He had a speed capable of winning races most weekends, but that only happened twice, and he was fourth best in a battle of F2 veterans for the title. Had he been winning races all the time then F1 would probably have spent less time watching FIA F3 instead of F2.
A fourth campaign in 2020 would have to end in title domination, but the driver market has moved fast and Sette Camara had already seemingly missed out on the most attractive seats when ended his season on a high in Abu Dhabi. If he were to find a seat, he would be going up against at least nine drivers from five F1 junior teams.
It is McLaren that remains his strongest link to an F1 future. After all, it has data on him from the last 12 months, whereas its F1 opposition have swelling driver development programmes with no room for another driver at F2 level – even if he’s been racing for less than six years and is still a youthful 21.
Sette Camara is not tied to being present in the F1 paddock as he is not a reserve driver, and if he can negotiate a deal to race for Carlin in IndyCar rather than F2 (where one of its drivers is still to be announced), then he can arguably prove more to McLaren and the wider F1 fraternity.
Without the immediate need for superlicence points, Sette Camara can choose to save money by splitting his 2020 IndyCar ride with compatriot and former F1 driver Felipe Nasr as media reports have suggested. He’ll remain an active racer, and will be doing so on new circuits and in a car that shares more with the incoming 2021 F1 regulations than the current F2 chassis.
Part-time campaigns, or even one-off examples of excellence, can turn a driver into a hot property in IndyCar – and even attract attention further afield. Rookie Patricio O’Ward started his season late last year, but an eighth place in his first race and a few more signs of promise convinced Dr Helmut Marko to sign him to Red Bull and put him on the conveyor belt to F1.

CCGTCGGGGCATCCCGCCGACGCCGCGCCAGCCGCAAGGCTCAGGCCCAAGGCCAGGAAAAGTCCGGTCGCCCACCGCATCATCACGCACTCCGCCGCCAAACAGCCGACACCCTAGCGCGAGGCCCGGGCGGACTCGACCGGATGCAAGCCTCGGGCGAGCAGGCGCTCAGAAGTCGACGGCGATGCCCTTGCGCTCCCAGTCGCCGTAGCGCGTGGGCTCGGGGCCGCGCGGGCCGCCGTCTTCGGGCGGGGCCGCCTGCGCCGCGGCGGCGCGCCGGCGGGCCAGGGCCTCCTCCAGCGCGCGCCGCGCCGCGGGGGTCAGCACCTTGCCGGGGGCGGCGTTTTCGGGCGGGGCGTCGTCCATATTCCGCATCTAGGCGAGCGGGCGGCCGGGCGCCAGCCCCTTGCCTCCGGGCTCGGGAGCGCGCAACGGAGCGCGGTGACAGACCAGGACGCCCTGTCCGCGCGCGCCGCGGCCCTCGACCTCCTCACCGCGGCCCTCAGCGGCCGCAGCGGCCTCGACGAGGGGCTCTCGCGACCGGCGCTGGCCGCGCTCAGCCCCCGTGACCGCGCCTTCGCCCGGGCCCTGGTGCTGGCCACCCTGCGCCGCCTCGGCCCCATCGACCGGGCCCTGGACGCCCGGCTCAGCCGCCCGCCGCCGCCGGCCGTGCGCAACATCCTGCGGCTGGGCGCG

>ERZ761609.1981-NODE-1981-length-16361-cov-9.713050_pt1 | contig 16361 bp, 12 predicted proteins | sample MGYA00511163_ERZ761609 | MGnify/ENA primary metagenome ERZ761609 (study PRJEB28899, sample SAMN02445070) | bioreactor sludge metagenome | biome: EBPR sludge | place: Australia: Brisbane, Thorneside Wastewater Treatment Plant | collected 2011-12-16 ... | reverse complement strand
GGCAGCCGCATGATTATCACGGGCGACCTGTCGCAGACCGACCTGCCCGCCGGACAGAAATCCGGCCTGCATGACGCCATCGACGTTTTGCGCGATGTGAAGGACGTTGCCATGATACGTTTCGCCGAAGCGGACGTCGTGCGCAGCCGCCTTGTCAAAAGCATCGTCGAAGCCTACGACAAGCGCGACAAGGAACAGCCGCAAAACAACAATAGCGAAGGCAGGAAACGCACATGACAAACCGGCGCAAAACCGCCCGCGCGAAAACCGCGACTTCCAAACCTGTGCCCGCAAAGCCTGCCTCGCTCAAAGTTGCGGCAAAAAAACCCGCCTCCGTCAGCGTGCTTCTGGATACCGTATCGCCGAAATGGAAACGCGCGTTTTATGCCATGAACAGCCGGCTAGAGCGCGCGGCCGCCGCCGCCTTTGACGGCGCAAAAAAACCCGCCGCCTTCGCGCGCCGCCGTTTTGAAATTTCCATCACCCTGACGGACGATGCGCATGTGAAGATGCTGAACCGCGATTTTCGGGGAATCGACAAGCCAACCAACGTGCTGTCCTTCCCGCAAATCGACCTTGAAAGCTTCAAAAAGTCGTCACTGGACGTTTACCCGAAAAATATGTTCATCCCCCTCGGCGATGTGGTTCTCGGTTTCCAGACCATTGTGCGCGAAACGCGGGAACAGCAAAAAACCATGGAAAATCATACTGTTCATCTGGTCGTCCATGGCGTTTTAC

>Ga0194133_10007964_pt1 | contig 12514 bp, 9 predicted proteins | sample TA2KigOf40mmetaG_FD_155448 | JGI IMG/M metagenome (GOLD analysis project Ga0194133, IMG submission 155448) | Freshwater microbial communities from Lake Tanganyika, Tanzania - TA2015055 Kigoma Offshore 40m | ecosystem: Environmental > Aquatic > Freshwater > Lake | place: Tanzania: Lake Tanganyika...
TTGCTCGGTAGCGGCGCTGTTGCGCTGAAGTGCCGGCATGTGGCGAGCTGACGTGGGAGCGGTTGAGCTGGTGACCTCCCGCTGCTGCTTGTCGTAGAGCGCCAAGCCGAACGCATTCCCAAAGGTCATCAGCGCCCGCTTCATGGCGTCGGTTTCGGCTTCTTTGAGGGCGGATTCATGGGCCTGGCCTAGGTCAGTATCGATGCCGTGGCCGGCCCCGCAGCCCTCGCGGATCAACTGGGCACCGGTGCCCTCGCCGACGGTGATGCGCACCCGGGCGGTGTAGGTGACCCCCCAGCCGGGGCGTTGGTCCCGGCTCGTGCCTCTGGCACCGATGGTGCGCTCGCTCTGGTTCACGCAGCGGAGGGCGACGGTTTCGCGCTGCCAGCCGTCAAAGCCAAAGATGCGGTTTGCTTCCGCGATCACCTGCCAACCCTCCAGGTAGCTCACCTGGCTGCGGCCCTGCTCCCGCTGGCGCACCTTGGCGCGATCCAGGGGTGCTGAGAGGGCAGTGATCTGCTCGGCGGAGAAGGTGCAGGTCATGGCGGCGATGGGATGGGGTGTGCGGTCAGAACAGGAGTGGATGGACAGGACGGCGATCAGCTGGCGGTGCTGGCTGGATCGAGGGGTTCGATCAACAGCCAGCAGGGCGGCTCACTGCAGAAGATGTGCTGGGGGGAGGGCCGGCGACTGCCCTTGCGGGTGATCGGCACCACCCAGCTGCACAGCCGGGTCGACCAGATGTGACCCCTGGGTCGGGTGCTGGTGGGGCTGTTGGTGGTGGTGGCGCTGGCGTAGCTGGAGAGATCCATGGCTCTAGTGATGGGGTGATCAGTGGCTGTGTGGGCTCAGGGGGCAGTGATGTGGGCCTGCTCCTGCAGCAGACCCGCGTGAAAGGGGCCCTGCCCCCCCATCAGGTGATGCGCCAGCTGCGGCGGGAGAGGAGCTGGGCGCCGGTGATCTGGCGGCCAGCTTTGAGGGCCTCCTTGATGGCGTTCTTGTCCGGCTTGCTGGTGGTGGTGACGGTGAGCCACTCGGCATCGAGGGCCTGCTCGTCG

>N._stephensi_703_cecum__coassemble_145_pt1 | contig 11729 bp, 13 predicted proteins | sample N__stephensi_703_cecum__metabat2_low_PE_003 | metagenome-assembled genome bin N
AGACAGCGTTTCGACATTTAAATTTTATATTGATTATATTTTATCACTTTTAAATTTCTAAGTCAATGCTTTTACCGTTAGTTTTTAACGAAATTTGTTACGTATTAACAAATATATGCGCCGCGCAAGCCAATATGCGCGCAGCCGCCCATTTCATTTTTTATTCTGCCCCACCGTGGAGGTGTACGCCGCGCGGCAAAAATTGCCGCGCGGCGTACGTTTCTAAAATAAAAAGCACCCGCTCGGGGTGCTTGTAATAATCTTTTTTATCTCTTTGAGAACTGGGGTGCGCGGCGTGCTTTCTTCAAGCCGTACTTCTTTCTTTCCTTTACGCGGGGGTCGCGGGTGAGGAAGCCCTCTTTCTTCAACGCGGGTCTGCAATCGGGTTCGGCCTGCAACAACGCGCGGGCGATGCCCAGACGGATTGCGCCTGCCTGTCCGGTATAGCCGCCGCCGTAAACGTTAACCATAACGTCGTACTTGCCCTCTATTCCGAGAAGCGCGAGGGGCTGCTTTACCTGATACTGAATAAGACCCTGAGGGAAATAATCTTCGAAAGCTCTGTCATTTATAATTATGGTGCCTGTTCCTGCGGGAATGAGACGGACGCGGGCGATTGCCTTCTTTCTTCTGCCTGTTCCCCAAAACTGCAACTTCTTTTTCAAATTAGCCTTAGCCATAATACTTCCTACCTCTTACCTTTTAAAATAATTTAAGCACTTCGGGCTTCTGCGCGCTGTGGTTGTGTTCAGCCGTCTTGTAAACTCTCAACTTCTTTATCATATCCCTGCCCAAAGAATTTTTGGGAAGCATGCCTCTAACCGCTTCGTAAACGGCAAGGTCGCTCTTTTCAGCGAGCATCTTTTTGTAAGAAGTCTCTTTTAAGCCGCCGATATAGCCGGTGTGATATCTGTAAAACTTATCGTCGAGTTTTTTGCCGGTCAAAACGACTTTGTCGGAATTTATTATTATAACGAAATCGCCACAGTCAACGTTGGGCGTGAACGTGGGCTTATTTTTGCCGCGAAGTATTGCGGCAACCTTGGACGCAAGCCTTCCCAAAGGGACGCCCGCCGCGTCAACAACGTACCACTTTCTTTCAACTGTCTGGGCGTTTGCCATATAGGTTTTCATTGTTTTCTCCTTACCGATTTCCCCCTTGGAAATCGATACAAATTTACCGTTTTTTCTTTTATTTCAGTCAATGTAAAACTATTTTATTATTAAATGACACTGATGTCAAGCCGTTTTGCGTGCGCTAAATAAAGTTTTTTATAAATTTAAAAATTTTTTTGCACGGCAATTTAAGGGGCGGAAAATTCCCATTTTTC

He was snatched back to IndyCar by none other than McLaren, which is entering full-time as a team – its most committed effort to the series since 1979. It’s not implausible that, together with team-mate Oliver Askew, O’Ward could appear in a McLaren F1 car at some point.
Competing against McLaren and beating them with the small Carlin team would be all the more impressive for Sette Camara, who would likely still depend on Norris or Sainz being poached by a larger team for him to fulfil his F1 dream. But then again, a driver with North American success and who would be the first South American in the world championship since Felipe Massa would be the sort of driver that Liberty Media might want in – especially with the Brazilian GP’s uncertain future.
If that doesn’t pan out, then setting himself up in IndyCar is still a strategic win for Sette Camara. Immensely popular Indy 500 winners Tony Kanaan and Helio Castroneves are only racing sporadically as they approach full retirements, and Matheus Leist has been shown the exit door, meaning IndyCar really needs a new South American talent.